/ Best way to haul a bag

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EuanM - on 16 May 2017
Potential stupid question but I'll go ahead anyway...

Weather permitting we will hopefully be having a go at the Cuillin traverse (south to north) in the next couple of weeks.

I'd like to lead the TD Gap without a rucksack so need a way of hauling both of our bags. My initial thoughts on this were:

- I lead the pitch and build an anchor
- my partner unties from the rope, clips the bags to the rope on a fig of 8 on a bite
- I haul up the bags
- I throw the rope back down, they tie in and second

Am I missing something? Is there a more sophisticated way to go about this?

Cheers
druss on 16 May 2017
In reply to EuanM:

Hi. Best to climb with a tag line for hauling rather than having your partner un-tie and re-tie. Also, if you have a traverse you can't lower the rope that will reach your partner.

Doug on 16 May 2017
In reply to EuanM:

I'm sure you could haul your bags but much simpler (& much quicker) to just climb with your sac. If you're worried you might find it hard consider the second climbing with both sacs (one inside the other ?).
EuanM - on 16 May 2017
In reply to Doug:

Yes, definitely the sensible option. Slightly concerned I would find it tricky with bivvy gear and in bendy trail shoes. Will just need to see when we get there.

A tagline would work but I don't want to carry the extra weight.

ebdon - on 16 May 2017
In reply to EuanM:

If its windy or there are ledges then throwing the rope down is an arse. As the pitches are generally short its easier to lower a bight down and clip the bags to that. Allthough as others have said better to man up and keep the pack on or give the heavy items to the 2nd.
EuanM - on 16 May 2017
In reply to ebdon:

Both good points!

Cheers
rgold - on 16 May 2017
In reply to EuanM:

The second should absolutely climb with their pack on. They have an upper belay after all and can get a little tug if needed.

If the leader wants to lead without a pack (assuming no tag line), then dropping down a bight requires the pitch to be less than 1/3 of the rope length. But If the pitches are going to be 1/3 the rope length, then instead of the bight method, it seems better to have the leader tie in to the middle of the rope. This leaves half the rope for hauling use and the other half for belaying the second. This works on longer pitches (1/2 rather than 1/3 rope length), and is good in the wind and on diagonal pitches where lowering the bight won't work well or at all.
teh_mark on 16 May 2017
In reply to rgold:
Or tie the bag on once the leader has finished the pitch, assuming you haven't past the middle marker? Saves untying for a one-off.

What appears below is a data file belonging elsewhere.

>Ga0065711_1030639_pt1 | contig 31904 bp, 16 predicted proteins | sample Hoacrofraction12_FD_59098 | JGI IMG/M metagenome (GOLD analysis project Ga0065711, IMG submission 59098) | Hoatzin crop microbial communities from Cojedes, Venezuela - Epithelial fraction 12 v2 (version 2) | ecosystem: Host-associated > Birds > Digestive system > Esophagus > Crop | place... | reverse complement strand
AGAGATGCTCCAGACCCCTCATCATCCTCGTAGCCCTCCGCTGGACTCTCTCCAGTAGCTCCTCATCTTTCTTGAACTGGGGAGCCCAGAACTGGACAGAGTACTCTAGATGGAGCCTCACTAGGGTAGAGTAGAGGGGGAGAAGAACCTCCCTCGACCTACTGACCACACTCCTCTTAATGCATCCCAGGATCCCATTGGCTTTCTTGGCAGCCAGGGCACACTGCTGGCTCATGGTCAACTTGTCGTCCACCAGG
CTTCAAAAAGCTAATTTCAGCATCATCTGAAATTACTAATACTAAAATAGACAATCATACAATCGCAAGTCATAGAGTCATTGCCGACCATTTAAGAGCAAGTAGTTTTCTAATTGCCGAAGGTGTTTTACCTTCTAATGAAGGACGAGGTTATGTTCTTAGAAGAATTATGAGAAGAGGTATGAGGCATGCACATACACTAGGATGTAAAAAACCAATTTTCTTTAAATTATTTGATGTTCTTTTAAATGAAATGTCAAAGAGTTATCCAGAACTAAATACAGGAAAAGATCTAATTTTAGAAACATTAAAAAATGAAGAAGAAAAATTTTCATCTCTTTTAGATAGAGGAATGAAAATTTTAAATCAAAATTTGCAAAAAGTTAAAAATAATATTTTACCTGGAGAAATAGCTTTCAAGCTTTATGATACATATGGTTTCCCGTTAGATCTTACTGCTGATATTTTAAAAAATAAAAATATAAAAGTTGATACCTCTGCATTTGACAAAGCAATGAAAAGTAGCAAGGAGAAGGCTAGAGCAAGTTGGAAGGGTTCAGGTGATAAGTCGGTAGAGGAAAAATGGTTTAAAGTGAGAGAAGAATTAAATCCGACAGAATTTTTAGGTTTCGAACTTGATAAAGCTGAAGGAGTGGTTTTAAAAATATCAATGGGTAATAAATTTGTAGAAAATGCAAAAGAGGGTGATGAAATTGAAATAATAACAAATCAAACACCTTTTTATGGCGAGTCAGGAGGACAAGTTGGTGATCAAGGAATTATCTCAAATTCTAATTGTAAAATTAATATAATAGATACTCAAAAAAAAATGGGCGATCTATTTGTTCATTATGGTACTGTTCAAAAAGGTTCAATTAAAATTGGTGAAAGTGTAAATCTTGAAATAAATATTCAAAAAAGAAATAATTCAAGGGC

Post edited at 22:04
john arran - on 16 May 2017
In reply to EuanM:

Assuming you're climbing on a single rope, if the pitch is less than half a rope length I would lead tied into the middle, then haul the bag on one end. If the bag gets caught on anything on the way up, your second can free it on his/her way up while tied into the other end of the rope.
taddersandbadger - on 16 May 2017
In reply to EuanM:

Hi Euan,

From memory it is a pretty direct and fairly short pitch with a decent sling? anchor at the top, and having both abbed into the gap, I don't remember the stance at the bottom for your second feeling precarious.
The second time I did it, it did feel a bit more polished.
Depending on how long you rope is, you could tie in, in the middle as John suggests but this could make an unlikely retreat a bit more awkward.
I seem to recall leading it sans pack, setting up a bomber anchor, clipping in and then taking up the slack and still having enough of our 40m single rope to throw back down and haul the bags up with, while still having my second on belay and tied off.
I am sure Somebody like Mike Lates can correct me if my memory fails me!
Offwidth - on 17 May 2017
In reply to taddersandbadger:

I agree with that. No problem pulling up a bag on this pitch if you want.
awhitby - on 17 May 2017
In reply to Offwidth:

For a different point of view: I did this with a partner a few years ago and hauling the pack up was an unnecessary faff. The traverse demands efficiency, and pack-hauling slows things down. On a second attempt, my partner led with a pack (probably with heavy gear transferred to my pack - or as Doug's suggestion one inside the other) and it was fine - this is what I would do again.

I would almost say that if one of your party is not comfortable leading TD gap with a pack (assuming ok conditions) then the rest of the ridge will be a challenge. Though it may be technically the hardest climb, there are many other sections that are exposed & usually unprotected and demand a similar level of confidence, while wearing a pack.

That said, we were aiming for a 1-day traverse so (1) speed was essential and (2) packs were light anyway. Different if you're carrying a proper bivy and food for multiple days.

rgold - on 17 May 2017
In reply to teh_mark:

> Or tie the bag on once the leader has finished the pitch, assuming you haven't past the middle marker? Saves untying for a one-off.

How does the leader haul the packs through the protection they've placed? And what happens if the bag gets stuck somewhere? Then the second can't climb up to it with a belay.

So I still think having the leader tie into the middle, use one strand for leading, and the other strand---which doesn't pass through any of the pro---for hauling is the best solution if a pack is to be hauled and no tag line is carried.